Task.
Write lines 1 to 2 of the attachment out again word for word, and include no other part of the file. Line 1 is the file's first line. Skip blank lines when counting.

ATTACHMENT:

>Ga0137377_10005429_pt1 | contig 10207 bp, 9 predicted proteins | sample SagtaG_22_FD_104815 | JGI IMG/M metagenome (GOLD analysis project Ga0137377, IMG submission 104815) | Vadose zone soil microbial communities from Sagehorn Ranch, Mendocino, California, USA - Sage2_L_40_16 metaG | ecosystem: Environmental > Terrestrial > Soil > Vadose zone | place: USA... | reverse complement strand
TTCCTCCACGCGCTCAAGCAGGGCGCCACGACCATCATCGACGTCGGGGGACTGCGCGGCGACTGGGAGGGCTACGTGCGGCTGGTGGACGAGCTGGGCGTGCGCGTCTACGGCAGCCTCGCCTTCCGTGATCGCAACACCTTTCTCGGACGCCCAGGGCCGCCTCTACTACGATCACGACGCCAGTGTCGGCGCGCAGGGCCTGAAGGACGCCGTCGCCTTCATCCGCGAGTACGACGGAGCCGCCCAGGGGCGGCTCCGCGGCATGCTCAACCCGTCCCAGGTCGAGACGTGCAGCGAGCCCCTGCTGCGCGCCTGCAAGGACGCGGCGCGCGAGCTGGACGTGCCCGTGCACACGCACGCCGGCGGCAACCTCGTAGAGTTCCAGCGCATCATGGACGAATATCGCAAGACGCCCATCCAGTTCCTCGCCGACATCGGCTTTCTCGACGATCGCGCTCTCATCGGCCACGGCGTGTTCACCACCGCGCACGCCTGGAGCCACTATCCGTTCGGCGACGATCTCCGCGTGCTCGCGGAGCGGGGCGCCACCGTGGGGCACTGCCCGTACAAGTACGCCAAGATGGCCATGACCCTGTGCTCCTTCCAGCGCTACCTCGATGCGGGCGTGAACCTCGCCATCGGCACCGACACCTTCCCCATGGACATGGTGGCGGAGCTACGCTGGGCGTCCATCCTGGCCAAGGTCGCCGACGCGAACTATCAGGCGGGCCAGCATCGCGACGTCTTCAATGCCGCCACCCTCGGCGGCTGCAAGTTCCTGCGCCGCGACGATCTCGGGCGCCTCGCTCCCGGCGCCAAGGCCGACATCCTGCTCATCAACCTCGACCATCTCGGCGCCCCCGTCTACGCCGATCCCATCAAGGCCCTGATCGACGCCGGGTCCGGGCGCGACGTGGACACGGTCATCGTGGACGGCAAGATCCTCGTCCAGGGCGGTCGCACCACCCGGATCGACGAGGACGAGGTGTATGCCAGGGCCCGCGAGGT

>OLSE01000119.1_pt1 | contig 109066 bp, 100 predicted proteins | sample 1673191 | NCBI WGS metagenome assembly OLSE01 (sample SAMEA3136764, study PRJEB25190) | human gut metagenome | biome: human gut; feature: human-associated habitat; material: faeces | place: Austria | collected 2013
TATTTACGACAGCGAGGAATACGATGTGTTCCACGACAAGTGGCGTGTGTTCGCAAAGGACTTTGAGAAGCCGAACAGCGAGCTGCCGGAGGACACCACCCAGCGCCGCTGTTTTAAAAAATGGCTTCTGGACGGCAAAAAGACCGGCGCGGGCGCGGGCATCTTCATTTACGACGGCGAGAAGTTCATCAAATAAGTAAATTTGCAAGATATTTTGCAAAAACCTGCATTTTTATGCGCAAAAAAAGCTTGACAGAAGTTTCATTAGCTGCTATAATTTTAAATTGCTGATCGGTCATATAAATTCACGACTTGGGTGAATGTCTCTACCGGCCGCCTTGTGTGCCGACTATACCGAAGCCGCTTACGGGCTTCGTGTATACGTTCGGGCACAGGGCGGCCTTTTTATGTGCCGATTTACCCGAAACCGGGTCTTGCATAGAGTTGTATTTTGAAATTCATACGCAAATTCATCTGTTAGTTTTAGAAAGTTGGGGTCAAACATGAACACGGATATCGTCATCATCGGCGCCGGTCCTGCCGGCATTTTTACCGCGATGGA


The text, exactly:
>Ga0137377_10005429_pt1 | contig 10207 bp, 9 predicted proteins | sample SagtaG_22_FD_104815 | JGI IMG/M metagenome (GOLD analysis project Ga0137377, IMG submission 104815) | Vadose zone soil microbial communities from Sagehorn Ranch, Mendocino, California, USA - Sage2_L_40_16 metaG | ecosystem: Environmental > Terrestrial > Soil > Vadose zone | place: USA... | reverse complement strand
TTCCTCCACGCGCTCAAGCAGGGCGCCACGACCATCATCGACGTCGGGGGACTGCGCGGCGACTGGGAGGGCTACGTGCGGCTGGTGGACGAGCTGGGCGTGCGCGTCTACGGCAGCCTCGCCTTCCGTGATCGCAACACCTTTCTCGGACGCCCAGGGCCGCCTCTACTACGATCACGACGCCAGTGTCGGCGCGCAGGGCCTGAAGGACGCCGTCGCCTTCATCCGCGAGTACGACGGAGCCGCCCAGGGGCGGCTCCGCGGCATGCTCAACCCGTCCCAGGTCGAGACGTGCAGCGAGCCCCTGCTGCGCGCCTGCAAGGACGCGGCGCGCGAGCTGGACGTGCCCGTGCACACGCACGCCGGCGGCAACCTCGTAGAGTTCCAGCGCATCATGGACGAATATCGCAAGACGCCCATCCAGTTCCTCGCCGACATCGGCTTTCTCGACGATCGCGCTCTCATCGGCCACGGCGTGTTCACCACCGCGCACGCCTGGAGCCACTATCCGTTCGGCGACGATCTCCGCGTGCTCGCGGAGCGGGGCGCCACCGTGGGGCACTGCCCGTACAAGTACGCCAAGATGGCCATGACCCTGTGCTCCTTCCAGCGCTACCTCGATGCGGGCGTGAACCTCGCCATCGGCACCGACACCTTCCCCATGGACATGGTGGCGGAGCTACGCTGGGCGTCCATCCTGGCCAAGGTCGCCGACGCGAACTATCAGGCGGGCCAGCATCGCGACGTCTTCAATGCCGCCACCCTCGGCGGCTGCAAGTTCCTGCGCCGCGACGATCTCGGGCGCCTCGCTCCCGGCGCCAAGGCCGACATCCTGCTCATCAACCTCGACCATCTCGGCGCCCCCGTCTACGCCGATCCCATCAAGGCCCTGATCGACGCCGGGTCCGGGCGCGACGTGGACACGGTCATCGTGGACGGCAAGATCCTCGTCCAGGGCGGTCGCACCACCCGGATCGACGAGGACGAGGTGTATGCCAGGGCCCGCGAGGT